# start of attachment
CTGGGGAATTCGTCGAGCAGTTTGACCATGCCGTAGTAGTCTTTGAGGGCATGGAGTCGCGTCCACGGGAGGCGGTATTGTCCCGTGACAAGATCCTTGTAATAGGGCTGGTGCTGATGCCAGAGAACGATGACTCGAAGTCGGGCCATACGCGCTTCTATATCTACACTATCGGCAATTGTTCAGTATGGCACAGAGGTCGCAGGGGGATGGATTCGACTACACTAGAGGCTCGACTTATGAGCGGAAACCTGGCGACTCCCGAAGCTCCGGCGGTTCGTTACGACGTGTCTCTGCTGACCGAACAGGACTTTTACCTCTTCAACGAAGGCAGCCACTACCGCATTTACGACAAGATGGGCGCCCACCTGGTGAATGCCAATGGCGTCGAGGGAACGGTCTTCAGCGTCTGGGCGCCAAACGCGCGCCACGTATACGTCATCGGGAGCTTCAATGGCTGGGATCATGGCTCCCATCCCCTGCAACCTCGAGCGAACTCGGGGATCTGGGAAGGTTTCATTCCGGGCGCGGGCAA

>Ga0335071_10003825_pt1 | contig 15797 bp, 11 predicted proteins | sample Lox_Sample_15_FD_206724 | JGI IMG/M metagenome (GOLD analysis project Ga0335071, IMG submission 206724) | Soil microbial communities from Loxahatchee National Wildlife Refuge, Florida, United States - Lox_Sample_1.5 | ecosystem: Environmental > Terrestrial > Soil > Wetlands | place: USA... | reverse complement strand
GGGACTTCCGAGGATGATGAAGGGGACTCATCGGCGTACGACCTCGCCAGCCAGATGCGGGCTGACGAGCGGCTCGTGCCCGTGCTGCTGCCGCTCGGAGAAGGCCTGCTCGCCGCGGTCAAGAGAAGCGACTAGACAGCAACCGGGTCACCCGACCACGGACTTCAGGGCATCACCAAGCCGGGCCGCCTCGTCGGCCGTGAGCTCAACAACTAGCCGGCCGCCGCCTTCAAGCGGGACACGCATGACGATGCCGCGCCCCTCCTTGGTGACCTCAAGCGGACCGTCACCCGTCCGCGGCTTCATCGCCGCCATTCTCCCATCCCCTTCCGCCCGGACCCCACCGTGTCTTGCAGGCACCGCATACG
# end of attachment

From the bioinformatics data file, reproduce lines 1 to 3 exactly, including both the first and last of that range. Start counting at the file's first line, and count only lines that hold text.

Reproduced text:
CTGGGGAATTCGTCGAGCAGTTTGACCATGCCGTAGTAGTCTTTGAGGGCATGGAGTCGCGTCCACGGGAGGCGGTATTGTCCCGTGACAAGATCCTTGTAATAGGGCTGGTGCTGATGCCAGAGAACGATGACTCGAAGTCGGGCCATACGCGCTTCTATATCTACACTATCGGCAATTGTTCAGTATGGCACAGAGGTCGCAGGGGGATGGATTCGACTACACTAGAGGCTCGACTTATGAGCGGAAACCTGGCGACTCCCGAAGCTCCGGCGGTTCGTTACGACGTGTCTCTGCTGACCGAACAGGACTTTTACCTCTTCAACGAAGGCAGCCACTACCGCATTTACGACAAGATGGGCGCCCACCTGGTGAATGCCAATGGCGTCGAGGGAACGGTCTTCAGCGTCTGGGCGCCAAACGCGCGCCACGTATACGTCATCGGGAGCTTCAATGGCTGGGATCATGGCTCCCATCCCCTGCAACCTCGAGCGAACTCGGGGATCTGGGAAGGTTTCATTCCGGGCGCGGGCAA

>Ga0335071_10003825_pt1 | contig 15797 bp, 11 predicted proteins | sample Lox_Sample_15_FD_206724 | JGI IMG/M metagenome (GOLD analysis project Ga0335071, IMG submission 206724) | Soil microbial communities from Loxahatchee National Wildlife Refuge, Florida, United States - Lox_Sample_1.5 | ecosystem: Environmental > Terrestrial > Soil > Wetlands | place: USA... | reverse complement strand
GGGACTTCCGAGGATGATGAAGGGGACTCATCGGCGTACGACCTCGCCAGCCAGATGCGGGCTGACGAGCGGCTCGTGCCCGTGCTGCTGCCGCTCGGAGAAGGCCTGCTCGCCGCGGTCAAGAGAAGCGACTAGACAGCAACCGGGTCACCCGACCACGGACTTCAGGGCATCACCAAGCCGGGCCGCCTCGTCGGCCGTGAGCTCAACAACTAGCCGGCCGCCGCCTTCAAGCGGGACACGCATGACGATGCCGCGCCCCTCCTTGGTGACCTCAAGCGGACCGTCACCCGTCCGCGGCTTCATCGCCGCCATTCTCCCATCCCCTTCCGCCCGGACCCCACCGTGTCTTGCAGGCACCGCATACG